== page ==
Exploring in a Covid world

Isolation is a new big thing for the travel of tomorrow

Health declaration forms and virus tests. Quarantine-on-arrival (and on return) required. Most aircraftgrounded. Infection rates that change by the day and labyrinthine middle-seat policies that require an advanced degree to decipher.

We don’t know when we’ll be able to travel again – let alone to where.

The big question in a post-pandemic planet will not be about where the next stop for visitors is or the methods the travel industry uses to try and restore normality – but how society’s behaviour will have changed.

Thailand Travel
Passengers wearing PPE arrive at Suvarnabhumi Airport, Bangkok, Photo by Phoowadon Duangmee

Here’s what we’re expecting for the travel of tomorrow.

Social distancing

Before COVID-19, exploring a crowded city, bustling marketplace and getting connected to the locals were often the hallmarks of a fulfilling holiday. Unfortunately, the best part of journey now inspires a mix of fear, despair, grief and anxiety. In the post-pandemic era, travellers will be much more aware of the need to travel to destinations that make it easy to maintain social distancing practices. The tourism body and travel agents must be creative indesigning itineraries that avoid public forms of transportation and crowded tourist areas. Isolation is a new luxury.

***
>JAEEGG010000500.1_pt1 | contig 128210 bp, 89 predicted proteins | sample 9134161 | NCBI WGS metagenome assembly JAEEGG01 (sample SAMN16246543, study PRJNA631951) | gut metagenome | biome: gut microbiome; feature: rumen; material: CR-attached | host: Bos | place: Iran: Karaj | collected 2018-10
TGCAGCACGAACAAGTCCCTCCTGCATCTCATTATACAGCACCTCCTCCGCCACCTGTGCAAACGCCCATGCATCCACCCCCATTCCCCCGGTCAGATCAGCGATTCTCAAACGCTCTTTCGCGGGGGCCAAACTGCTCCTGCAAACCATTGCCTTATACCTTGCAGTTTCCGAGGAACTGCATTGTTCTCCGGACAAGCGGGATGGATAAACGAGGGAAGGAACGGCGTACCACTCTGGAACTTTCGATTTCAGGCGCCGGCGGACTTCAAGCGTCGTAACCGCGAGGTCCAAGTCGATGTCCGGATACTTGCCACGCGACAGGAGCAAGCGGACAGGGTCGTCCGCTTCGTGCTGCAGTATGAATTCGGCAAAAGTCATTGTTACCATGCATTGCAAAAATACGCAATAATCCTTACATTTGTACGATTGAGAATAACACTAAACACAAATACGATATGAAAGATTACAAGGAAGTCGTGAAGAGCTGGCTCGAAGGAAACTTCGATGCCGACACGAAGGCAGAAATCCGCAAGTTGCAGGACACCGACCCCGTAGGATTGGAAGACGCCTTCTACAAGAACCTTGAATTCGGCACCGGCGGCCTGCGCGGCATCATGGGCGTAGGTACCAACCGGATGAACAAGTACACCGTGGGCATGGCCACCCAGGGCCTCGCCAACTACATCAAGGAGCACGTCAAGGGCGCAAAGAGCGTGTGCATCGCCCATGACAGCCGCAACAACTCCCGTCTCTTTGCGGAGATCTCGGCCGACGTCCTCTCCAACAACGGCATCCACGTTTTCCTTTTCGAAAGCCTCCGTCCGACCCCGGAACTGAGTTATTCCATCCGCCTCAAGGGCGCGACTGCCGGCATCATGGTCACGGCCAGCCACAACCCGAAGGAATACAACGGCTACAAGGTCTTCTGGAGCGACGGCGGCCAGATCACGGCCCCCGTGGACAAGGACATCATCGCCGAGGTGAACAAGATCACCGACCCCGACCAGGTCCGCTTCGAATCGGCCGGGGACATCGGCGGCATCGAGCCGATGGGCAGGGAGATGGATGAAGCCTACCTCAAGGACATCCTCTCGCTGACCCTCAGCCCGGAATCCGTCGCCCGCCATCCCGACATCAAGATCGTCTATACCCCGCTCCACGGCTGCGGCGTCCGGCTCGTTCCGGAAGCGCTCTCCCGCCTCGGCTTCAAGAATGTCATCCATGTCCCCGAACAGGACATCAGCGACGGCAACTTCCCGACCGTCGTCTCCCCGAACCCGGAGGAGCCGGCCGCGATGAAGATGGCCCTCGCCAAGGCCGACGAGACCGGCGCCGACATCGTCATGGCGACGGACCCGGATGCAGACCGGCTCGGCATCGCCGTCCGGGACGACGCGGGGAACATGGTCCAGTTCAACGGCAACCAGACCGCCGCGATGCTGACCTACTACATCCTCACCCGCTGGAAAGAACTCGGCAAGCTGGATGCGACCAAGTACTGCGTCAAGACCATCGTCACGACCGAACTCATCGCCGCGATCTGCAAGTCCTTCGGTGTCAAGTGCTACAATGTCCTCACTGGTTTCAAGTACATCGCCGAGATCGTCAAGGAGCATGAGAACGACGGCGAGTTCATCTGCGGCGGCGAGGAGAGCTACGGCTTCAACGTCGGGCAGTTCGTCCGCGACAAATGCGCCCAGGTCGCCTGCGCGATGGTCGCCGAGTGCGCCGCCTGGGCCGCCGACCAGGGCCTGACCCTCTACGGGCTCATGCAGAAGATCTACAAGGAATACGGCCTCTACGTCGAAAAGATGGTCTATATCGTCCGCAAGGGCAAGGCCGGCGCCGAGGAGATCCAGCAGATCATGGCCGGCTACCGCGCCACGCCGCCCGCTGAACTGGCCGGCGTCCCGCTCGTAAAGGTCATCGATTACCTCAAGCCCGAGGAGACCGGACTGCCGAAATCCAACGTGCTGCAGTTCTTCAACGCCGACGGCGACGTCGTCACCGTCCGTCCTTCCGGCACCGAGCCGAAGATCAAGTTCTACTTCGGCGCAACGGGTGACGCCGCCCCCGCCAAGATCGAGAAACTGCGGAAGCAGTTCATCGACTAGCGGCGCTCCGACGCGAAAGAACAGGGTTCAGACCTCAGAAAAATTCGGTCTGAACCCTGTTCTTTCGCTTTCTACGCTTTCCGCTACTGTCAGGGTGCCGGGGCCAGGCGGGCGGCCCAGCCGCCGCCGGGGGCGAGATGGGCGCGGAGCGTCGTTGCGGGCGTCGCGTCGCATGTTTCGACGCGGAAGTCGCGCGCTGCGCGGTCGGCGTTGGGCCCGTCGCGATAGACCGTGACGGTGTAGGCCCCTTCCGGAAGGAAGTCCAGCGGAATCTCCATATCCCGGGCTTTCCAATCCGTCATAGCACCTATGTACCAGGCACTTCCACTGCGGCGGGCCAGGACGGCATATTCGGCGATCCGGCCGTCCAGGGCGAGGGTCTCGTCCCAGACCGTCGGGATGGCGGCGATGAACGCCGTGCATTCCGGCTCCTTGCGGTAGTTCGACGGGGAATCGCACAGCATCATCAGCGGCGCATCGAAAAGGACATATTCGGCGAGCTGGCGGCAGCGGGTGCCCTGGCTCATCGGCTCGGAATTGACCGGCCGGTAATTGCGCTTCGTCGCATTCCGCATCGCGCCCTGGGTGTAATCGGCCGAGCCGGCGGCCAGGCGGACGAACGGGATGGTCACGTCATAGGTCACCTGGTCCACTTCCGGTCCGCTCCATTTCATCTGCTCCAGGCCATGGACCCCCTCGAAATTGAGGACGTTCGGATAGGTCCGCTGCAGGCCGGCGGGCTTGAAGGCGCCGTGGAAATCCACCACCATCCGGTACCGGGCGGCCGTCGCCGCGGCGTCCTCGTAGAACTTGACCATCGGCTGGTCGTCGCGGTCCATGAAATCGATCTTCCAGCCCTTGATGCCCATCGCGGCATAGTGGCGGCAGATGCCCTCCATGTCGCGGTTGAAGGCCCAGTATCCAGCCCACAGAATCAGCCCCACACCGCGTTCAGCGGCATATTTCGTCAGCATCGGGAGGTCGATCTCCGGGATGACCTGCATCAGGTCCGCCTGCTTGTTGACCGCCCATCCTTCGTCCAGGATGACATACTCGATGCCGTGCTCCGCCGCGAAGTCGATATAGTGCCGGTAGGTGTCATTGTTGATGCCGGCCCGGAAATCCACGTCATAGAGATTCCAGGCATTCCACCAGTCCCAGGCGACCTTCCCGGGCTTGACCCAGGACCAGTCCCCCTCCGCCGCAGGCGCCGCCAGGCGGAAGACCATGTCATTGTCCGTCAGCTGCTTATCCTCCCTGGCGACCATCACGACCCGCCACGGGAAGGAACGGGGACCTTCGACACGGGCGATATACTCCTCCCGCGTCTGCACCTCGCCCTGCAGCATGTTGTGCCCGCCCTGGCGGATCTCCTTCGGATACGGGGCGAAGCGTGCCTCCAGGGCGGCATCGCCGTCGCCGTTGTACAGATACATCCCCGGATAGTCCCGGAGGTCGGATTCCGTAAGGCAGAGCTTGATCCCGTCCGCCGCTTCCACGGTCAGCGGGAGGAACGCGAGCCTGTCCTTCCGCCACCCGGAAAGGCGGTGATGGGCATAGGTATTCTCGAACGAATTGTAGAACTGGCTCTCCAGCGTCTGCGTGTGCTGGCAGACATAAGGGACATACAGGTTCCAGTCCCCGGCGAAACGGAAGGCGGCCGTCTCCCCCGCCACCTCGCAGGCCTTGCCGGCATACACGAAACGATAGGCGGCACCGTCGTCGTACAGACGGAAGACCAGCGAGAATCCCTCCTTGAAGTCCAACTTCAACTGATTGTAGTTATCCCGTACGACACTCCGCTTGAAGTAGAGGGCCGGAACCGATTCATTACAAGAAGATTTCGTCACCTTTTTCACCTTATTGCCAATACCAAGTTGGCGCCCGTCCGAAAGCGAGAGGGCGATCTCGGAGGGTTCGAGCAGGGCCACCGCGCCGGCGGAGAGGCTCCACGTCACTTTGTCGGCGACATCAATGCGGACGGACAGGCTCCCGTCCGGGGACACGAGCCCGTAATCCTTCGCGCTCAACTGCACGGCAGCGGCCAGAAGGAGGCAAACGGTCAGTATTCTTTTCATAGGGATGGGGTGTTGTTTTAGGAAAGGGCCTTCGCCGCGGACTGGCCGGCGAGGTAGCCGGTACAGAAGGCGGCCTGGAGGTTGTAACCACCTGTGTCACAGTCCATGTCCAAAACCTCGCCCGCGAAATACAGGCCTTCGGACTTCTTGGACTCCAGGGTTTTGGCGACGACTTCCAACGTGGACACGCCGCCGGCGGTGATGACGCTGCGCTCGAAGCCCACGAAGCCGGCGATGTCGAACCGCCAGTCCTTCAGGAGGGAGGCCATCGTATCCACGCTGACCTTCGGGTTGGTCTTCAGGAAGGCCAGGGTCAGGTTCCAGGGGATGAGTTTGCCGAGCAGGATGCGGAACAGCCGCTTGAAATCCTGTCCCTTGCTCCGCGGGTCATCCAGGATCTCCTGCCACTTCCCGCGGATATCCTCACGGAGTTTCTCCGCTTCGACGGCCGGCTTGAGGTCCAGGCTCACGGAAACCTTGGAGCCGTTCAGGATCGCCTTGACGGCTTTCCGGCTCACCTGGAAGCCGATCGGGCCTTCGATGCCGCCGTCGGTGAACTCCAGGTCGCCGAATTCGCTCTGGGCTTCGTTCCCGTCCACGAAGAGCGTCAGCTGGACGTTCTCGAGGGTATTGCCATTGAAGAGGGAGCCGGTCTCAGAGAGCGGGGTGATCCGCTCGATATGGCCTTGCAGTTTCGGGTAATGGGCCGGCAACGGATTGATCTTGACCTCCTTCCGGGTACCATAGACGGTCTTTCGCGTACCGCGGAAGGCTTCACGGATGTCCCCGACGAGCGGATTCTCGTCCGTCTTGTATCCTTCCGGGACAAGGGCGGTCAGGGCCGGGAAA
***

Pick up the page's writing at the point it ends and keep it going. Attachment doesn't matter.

Long stays

With the pandemic still everywhere and vaccines slowly being rolled out, everything is pretty much in remote mode. We cannot do tourist trips anymore – but weekend getaways. Many people will stay permanently out of the office and work from home. In 2021, we will see a rise in people drifting towardsbeautiful locations such as Phuket or Hua Hin and swapping their home workspaces for oceansideoffices. Many hotels offer long-stay packagescomplete with five-star upgrades for the digital nomads and lap-top-centric professionals – who can work from anywhere.

Have car, will travel